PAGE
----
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The Value and Models Behind Experiential Events

Large and small consumer events have a direct impact on brand and bottom line.



By Stefanie Botelho and Bill Mickey
05/03/2012

While digital revenues have been growing the fastest for consumer publishers, commanding an increasing amount of attention and resources, events are another solid segment that are attracting interest from consumers and advertisers alike, further diversifying a publisher’s product platform.

At The Atlantic, for example, its Atlantic Live group—a dedicated division that’s been organizing a range of events for more than a decade—now accounts for 17 percent of The Atlantic’s overall revenue, up from 14 percent 3 years ago.

The group produces 70 events per year, with formats ranging from intimate, 50-person thought-leadership forums to 300-person summits and the larger Ideas Forums that originated with the Aspen Ideas event in 2005 and expanded into Washington and New York, attracting a range of attendees from 1,000 to 3,000.

While the formats for the majority of the events Atlantic Live organizes remain on the smaller side—about 80 percent of them range from 50-300 attendees—the business models remain fluid, allowing for different options for participation from sponsors and underwriters.

The smaller events may not individually drive bigger chunks of revenue, but in aggregate they account for a significant portion and also appeal to marketers looking for one-on-one engagement with influential individuals.  A recent “town hall” event partnership with Microsoft that examined the technology sector’s influence on job creation held at the Newseum in Washington, D.C., counted Judy Woodruff, Arne Duncan and Senator Lamar Alexander among its speakers and moderators, for example.

The ability to bring in speakers of this caliber into a small setting (as well as the audiences they attract) is a powerful characteristic for sponsors. “Partners are moving towards smaller events so they’re not in a sea of thousands of people in some big ballroom,” says Elizabeth Baker Keffer, president of Atlantic Live and vice president of The Atlantic. “They’re able to facilitate one-on-one communications. And even though the event is about the content that is being shared and discussed, the networking element is very important as well.”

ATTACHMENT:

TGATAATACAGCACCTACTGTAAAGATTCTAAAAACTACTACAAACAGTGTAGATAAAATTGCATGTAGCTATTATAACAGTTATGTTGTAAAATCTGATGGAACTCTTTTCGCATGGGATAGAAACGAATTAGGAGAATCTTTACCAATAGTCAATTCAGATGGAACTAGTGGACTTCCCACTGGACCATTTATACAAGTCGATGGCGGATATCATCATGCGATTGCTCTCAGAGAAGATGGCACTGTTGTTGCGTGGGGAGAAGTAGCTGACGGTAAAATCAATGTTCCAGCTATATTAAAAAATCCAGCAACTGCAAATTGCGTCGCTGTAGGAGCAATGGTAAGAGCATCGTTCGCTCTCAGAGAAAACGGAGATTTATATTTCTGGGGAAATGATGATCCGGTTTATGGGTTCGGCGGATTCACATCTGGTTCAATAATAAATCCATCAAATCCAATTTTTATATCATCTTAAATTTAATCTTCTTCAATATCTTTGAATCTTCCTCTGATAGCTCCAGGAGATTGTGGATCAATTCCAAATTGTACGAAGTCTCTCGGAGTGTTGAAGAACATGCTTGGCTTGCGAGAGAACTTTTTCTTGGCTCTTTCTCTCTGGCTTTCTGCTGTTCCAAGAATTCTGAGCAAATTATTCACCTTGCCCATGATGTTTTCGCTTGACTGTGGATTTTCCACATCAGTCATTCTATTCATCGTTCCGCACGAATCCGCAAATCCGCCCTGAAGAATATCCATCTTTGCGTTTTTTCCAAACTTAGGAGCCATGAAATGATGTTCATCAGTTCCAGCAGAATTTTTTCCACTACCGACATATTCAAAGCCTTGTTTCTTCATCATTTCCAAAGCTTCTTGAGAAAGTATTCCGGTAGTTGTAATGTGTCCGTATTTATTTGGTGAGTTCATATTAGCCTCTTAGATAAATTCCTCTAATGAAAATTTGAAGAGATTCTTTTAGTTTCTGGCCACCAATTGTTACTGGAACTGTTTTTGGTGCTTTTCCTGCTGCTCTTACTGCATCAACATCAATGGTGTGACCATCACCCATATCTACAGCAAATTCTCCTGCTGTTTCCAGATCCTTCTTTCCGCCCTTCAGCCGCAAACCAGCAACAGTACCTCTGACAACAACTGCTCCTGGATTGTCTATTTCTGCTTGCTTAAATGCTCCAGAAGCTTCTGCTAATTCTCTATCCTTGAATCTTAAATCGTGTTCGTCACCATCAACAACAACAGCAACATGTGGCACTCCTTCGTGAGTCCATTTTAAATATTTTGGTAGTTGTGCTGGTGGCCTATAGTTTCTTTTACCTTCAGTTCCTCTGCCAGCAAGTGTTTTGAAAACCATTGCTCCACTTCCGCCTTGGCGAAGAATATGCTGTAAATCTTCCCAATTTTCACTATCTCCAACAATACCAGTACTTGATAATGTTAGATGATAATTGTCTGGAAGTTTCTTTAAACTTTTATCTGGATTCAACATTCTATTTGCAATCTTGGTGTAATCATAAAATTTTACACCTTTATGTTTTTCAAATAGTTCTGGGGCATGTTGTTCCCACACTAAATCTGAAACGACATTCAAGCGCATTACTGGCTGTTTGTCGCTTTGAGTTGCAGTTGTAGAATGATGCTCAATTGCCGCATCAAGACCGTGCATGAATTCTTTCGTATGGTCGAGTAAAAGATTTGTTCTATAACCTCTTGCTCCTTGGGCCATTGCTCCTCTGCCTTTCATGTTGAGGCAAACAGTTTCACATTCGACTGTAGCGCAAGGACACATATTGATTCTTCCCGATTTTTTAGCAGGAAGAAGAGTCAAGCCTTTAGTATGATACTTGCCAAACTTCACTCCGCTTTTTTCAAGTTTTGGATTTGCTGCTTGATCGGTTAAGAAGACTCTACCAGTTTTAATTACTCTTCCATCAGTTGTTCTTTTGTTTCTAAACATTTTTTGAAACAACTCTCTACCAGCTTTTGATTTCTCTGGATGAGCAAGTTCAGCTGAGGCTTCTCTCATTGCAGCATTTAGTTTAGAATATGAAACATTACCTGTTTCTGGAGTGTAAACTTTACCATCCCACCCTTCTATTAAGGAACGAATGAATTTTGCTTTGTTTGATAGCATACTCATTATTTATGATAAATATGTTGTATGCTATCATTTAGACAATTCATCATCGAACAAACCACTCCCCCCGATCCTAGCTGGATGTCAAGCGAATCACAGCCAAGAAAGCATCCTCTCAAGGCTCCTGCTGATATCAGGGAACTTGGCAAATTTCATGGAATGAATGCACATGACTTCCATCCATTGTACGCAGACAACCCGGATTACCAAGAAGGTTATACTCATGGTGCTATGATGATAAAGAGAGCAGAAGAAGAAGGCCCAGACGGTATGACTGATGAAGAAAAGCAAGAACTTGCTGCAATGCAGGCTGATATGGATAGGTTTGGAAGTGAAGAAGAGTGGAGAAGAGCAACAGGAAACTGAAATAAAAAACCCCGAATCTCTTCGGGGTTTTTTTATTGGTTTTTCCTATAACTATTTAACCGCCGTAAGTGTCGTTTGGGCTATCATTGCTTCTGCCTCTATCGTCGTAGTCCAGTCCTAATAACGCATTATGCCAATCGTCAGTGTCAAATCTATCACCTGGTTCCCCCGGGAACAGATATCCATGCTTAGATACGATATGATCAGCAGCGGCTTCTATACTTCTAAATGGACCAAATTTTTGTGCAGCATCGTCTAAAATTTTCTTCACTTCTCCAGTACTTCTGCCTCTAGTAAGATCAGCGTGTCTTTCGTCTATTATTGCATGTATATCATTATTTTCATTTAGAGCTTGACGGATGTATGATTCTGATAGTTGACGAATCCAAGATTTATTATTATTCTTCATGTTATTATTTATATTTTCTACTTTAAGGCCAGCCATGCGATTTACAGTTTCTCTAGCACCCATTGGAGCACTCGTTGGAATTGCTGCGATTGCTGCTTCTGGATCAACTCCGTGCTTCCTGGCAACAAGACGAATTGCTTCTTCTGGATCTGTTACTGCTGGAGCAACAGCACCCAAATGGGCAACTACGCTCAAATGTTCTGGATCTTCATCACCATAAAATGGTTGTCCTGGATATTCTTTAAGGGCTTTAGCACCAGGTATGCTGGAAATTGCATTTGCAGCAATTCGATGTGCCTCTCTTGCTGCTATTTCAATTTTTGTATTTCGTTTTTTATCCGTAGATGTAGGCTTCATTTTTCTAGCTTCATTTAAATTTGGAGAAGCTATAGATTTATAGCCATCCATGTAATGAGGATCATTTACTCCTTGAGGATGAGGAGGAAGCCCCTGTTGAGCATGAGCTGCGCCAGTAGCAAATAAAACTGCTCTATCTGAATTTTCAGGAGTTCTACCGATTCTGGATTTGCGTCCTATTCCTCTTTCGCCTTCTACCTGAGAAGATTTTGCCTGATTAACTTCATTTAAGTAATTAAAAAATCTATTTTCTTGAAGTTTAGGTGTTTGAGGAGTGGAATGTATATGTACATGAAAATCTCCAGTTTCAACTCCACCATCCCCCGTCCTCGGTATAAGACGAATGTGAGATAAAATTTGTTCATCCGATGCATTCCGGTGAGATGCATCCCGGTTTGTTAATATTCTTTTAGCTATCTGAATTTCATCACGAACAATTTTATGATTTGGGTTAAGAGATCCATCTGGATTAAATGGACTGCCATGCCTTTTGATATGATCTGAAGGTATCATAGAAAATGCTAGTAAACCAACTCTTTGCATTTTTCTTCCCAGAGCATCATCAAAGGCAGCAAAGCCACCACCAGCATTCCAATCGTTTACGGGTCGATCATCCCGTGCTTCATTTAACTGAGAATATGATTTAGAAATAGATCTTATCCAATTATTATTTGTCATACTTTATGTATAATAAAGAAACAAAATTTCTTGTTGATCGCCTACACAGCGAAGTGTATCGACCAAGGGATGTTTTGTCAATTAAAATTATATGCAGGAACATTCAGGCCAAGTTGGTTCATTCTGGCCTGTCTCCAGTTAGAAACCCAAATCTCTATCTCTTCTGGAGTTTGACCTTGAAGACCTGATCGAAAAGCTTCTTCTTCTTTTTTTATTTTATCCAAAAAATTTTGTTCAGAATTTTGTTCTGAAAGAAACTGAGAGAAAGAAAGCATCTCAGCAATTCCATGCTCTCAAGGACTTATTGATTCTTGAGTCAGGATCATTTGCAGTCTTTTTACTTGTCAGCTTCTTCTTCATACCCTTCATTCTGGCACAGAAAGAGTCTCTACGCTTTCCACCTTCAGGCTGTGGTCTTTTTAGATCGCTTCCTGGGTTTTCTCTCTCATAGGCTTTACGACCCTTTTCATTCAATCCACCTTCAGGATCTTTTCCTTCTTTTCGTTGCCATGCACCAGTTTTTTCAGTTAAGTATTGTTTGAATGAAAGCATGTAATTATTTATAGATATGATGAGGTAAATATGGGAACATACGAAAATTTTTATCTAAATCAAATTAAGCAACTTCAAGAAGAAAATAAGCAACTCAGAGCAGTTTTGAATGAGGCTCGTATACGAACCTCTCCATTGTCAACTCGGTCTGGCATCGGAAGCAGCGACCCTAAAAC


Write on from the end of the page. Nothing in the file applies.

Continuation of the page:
Small Events With Big Impact

And while sponsors value the smaller settings, they’re still looking for broader audience reach and ROI, which has encouraged Atlantic Live to clone some of its editorially-based summit models into series and extend their value and lifespan through digital channels. “More of our partners are wanting to do these events as series because they’re seeing a lot of value in the small events, but they just don’t touch as many people,” says Baker Keffer. “There is also a focus on how to create content that has an afterlife and/or reaches a larger digital audience. Even though we’re creating some of these cool small events, there’s a big focus on saving and sharing that content across digital platforms and creating an ongoing asset that can be redeployed.”

Event content is editorially-driven and either springs out of an Atlantic story or is created independently, but can then be repurposed back into the magazine, says Baker Keffer. On the business side, the smaller events fit well into the brand’s economic model and offer a variety of sales opportunities. “We have a pretty flexible business model,” she says. “Our main guidelines are we want to be in front of audiences that fit from an editorial sensibility and a brand perspective, but we also need to find events that fit within our economic structure as well and are supported by advertising or sponsorship fees or both. The larger events tend to have sponsorship fees and media commitments attached to them. The smaller events might have a mix or be all sponsorship— or they could be structured as added value on a larger media spend.”